Here are some examples of "failed" paintings before and after being worked on by everyone. We all agreed there were changes. If the change was for the better or not is up to the viewer!
Katherine's "failed" painting before
AfterMy before "failed" painting
Ann's before "failed" painting
Some photos of our critique group work shop July 30th to August 2nd.
Our spacious studio
Lunch on the patio
Ann's birthday cake from Barbara
The birthday girl
Using a handful of markers exercise
A photo from the other side of the room
Our exercise painting on plywood
Last week for four days my critique group held a self led abstract painting workshop at one member's spacious art studio. We had a great time painting together and we all learned new things from each other.
Monday Nikki had us draw a different type of composition from a bucket. We were to use a triad of primary colors plus black and white. Afterwards we all tried to guess which composition they were using. Our guessing was fairly close.
Monday afternoon Katherine set up stations in the room for each of us to try in order to get our creative juices flowing. We did Sumi sketches with Asian brushes and Sumi ink, drew with a fist full of pens, did small Notan sketches, and experimented with an analogous color wheel which is different from any traditional color wheel. Katherine brought several examples of pastel paintings using several of the analogous schemes.
Katherine (and Ann) had hand outs which sure supplemented my sketchy notes.
Other practices to get creativity flowing from Katherine: Sketch or doodle while watching TV, pick a word and sketch it, sketch to unfamiliar music, look at other artist's blogs, begin an idea book, look at books and magazines and read about artists we admire. The two main things that are very helpful are to be bold and fearless plus SHOW UP to the work.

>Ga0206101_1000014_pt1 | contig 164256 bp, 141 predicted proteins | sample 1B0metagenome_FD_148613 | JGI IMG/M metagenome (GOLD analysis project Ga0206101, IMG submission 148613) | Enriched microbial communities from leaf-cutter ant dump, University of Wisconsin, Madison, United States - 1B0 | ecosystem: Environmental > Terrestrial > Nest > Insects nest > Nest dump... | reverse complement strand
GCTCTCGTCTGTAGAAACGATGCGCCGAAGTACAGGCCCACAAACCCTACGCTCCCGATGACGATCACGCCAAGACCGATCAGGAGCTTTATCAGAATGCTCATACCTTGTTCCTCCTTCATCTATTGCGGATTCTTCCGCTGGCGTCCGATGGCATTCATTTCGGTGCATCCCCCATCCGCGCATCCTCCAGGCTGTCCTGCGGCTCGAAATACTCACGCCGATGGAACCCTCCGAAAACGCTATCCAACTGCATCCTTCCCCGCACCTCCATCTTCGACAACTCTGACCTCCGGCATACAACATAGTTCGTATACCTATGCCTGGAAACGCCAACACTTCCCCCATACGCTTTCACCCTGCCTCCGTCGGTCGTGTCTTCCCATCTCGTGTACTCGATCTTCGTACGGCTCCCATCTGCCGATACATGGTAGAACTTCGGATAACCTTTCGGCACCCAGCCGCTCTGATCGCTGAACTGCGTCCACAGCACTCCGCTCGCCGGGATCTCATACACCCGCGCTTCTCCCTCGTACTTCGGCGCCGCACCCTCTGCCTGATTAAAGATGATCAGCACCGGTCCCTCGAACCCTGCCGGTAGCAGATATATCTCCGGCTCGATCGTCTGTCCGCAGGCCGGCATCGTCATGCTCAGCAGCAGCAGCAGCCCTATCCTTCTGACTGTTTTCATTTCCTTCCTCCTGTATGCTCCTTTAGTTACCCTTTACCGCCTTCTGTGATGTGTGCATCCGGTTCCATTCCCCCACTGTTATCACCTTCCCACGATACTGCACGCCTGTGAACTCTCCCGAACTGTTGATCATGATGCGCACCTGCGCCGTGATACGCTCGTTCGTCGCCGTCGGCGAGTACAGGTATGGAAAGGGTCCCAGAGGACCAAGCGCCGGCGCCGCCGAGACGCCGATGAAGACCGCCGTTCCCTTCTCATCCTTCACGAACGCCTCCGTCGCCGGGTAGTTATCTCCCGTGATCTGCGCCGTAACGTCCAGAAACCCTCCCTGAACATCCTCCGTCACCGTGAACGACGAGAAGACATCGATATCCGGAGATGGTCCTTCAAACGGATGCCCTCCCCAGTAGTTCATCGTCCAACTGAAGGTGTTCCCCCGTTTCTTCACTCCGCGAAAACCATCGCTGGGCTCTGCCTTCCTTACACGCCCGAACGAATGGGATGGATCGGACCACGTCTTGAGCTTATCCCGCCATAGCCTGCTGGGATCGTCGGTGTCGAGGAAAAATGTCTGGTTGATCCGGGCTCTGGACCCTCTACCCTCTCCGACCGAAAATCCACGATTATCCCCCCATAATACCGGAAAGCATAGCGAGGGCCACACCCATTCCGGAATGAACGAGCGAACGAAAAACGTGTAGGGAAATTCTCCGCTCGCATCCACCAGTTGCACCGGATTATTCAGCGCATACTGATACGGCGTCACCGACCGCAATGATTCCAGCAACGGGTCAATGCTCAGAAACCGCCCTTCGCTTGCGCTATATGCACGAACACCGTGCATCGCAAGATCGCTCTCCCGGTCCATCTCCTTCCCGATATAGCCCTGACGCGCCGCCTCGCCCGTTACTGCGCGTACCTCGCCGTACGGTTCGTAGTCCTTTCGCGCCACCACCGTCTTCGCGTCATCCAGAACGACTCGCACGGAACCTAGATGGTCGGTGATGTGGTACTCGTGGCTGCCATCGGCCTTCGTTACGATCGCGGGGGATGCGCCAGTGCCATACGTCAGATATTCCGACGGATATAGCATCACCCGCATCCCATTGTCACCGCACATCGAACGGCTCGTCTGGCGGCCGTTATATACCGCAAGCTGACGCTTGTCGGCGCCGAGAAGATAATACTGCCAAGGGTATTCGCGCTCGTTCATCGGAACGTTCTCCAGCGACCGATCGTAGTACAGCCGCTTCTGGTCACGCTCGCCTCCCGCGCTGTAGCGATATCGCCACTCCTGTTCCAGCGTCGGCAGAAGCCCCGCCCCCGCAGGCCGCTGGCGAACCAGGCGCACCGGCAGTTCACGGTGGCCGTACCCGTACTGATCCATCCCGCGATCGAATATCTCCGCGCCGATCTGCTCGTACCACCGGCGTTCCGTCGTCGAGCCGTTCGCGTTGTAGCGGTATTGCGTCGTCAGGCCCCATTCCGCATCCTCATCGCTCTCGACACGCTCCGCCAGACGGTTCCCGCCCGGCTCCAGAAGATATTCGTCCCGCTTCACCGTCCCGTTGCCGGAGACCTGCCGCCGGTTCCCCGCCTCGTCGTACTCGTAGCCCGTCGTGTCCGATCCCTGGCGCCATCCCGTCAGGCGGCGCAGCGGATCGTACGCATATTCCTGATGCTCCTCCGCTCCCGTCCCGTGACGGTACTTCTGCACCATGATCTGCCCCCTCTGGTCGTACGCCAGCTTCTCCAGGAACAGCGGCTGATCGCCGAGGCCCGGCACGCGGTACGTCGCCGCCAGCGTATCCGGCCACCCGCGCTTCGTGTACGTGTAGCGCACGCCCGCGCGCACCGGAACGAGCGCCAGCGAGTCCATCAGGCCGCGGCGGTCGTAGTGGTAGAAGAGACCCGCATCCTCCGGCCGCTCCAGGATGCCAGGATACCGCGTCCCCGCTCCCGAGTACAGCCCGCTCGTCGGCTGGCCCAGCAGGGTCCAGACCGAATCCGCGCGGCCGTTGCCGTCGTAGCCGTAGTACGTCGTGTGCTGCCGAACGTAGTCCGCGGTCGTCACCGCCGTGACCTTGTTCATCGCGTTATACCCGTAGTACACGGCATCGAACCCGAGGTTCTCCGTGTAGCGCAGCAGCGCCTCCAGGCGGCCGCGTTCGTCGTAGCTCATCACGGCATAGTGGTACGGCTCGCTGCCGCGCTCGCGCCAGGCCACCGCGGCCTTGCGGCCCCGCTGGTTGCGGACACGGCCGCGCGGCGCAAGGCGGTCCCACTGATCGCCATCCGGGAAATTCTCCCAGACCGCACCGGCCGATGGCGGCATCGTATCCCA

Several of us brought books we especially liked and I see some time spent on Amazon very soon.
Tuesday morning I did a class on how to gild using composition gold leaf. Mainly use a glue that stays tacky and seal with a solvent based spray so the leaf won't tarnish.
Wednesday morning Collin brought several pieces of cut up plywood for us to work on with her technique. Wet down the board with a very wet sponge and using acrylic paint sort of tint various parts and wipe off with the sponge and keep going from very light to darker. Can finish with oil pastels. In the afternoon Bonnie requested we each bring a "failed" painting and let each of us work on them. I planned on being very organized and show the various stages and the changes on everyone's pieces. That would be six paintings changed by five artists. I've posted some photos at the top of this post but it won't be every piece and every change. We had fun working with abandon at the beginning. As time went on we became more cautious and some of us stopped sooner since we liked what had been done previously and didn't feel we could improve it too much. We had a great time and saw new possibilities in what others had done to our paintings.
Thursday morning Ann showed us her process using texture and pattern. Ann likes to concentrate on ways to do layers with color and texture. She had many examples and had made up pieces of various textures for us to experiment on using various colors. I especially liked the veiling one can do with Winsor and Newton clear gesso. It works especially well on a dark background and Ann had some samples on black board for us to use.
We all learned so much from each other! We brought our lunches and ate on the back
patio. Katherine's neighbor Barbara baked a beautiful chocolate cake for us which lasted for two lunches. She is now officially known as the Pastry Goddess.
The main thing we took away was the rare luxury of working together and spending several hours at a time together over the four days. Usually we meet once a month for three or four hours.